A delightful, endlessly unfolding fiction that is meta beyond meta, a sort of Da Vinci Code for smart people.
When lead author Abrams isn’t busy rebooting the Star Trek film series, he’s cooking up puzzles, mysteries and legerdemain. With lieutenant Dorst (Alive in Necropolis, 2008, etc.), he’s conjured up a fine frame on which to hang the enterprise: a sort of gothic romance—though of the Horace Walpole rather than Barbara Cartland sort—called Ship of Theseus (a title that, as game theory enthusiasts will know, itself conjures up a thorny philosophical puzzle). Written by a Poe-esque poet named V. M. Straka, the invented piece is a study in gloominess: “The stolen look becomes a prolonged study, not of the devastation but of the figure he notices skulking at the foot of the port’s only lighthouse, hidden from the shooters and watching S. recede into the dark, perhaps even waving once before S. disappears from view.” Weaving its way through this book is a second story, marginal notes exchanged by a young man and young woman who sometimes flirt and sometimes fret, puzzling over Straka’s yarn while gabbing their way toward resolution over their own lives (“I seriously doubt your dad is some evil Bouchard person.” “I know. But it makes the marketing job even more repulsive. Don’t want to be any part of that world.” “Hard to avoid. Maybe impossible.”) The twin narratives, spinning in and out of each other like loopy helixes, are absorbing enough, but the most impressive thing about this shaggy-dog story is its physical form: a book that looks every bit like the 1949-issue stolen library book that it is supposed to be, hatched with doodles and annotations and underlinings, its pages full of laid-in treasures: postcards, letters, notes, photographs and, yes, a decoder wheel. The book is a simulacrum as wondrous as the one the protagonist of Mr. Penumbra’s 24-Hour Bookstore invents—and if this book has a spiritual twin, it’s Robin Sloan’s lively 2012 tale.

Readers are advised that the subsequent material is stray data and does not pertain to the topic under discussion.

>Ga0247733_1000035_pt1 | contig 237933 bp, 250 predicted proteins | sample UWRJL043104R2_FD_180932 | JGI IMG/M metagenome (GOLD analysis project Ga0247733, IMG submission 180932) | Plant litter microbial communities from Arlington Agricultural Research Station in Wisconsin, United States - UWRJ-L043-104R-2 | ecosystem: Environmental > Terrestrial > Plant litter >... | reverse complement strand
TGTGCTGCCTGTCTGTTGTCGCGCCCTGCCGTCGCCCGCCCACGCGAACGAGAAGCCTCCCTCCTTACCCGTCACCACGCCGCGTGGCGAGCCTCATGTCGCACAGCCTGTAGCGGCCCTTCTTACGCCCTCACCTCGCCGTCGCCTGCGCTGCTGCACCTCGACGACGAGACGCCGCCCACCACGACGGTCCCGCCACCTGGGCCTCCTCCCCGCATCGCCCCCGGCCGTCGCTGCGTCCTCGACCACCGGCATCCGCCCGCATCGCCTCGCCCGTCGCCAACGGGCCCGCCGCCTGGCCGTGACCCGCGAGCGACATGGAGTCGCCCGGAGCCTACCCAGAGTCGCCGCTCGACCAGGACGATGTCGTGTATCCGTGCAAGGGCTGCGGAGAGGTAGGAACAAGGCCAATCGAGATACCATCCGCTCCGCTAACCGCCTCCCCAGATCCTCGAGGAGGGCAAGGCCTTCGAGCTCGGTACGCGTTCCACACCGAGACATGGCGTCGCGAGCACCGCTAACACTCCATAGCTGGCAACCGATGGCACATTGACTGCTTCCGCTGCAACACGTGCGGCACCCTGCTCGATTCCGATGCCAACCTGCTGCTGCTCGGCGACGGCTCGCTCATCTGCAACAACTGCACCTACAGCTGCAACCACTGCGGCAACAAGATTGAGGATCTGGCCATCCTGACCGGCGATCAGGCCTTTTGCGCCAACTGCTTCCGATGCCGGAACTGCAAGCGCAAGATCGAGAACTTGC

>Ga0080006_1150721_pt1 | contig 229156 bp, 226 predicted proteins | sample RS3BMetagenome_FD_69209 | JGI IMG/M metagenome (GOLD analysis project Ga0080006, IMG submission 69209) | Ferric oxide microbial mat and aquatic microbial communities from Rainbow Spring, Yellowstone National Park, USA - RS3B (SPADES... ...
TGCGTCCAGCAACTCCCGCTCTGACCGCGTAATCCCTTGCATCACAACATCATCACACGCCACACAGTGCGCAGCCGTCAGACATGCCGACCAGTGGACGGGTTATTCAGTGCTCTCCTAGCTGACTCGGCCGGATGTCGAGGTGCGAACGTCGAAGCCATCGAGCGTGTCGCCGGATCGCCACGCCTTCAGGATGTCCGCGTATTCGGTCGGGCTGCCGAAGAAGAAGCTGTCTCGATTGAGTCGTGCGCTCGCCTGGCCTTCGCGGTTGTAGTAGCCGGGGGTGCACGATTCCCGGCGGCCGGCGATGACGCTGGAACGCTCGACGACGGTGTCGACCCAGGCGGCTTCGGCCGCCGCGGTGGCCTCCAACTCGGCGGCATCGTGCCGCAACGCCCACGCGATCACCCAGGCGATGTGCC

Beguiling. For fans of mysteries, postmodern fiction and fine bookmaking: a book that makes demands of its reader, but that amply entertains in return.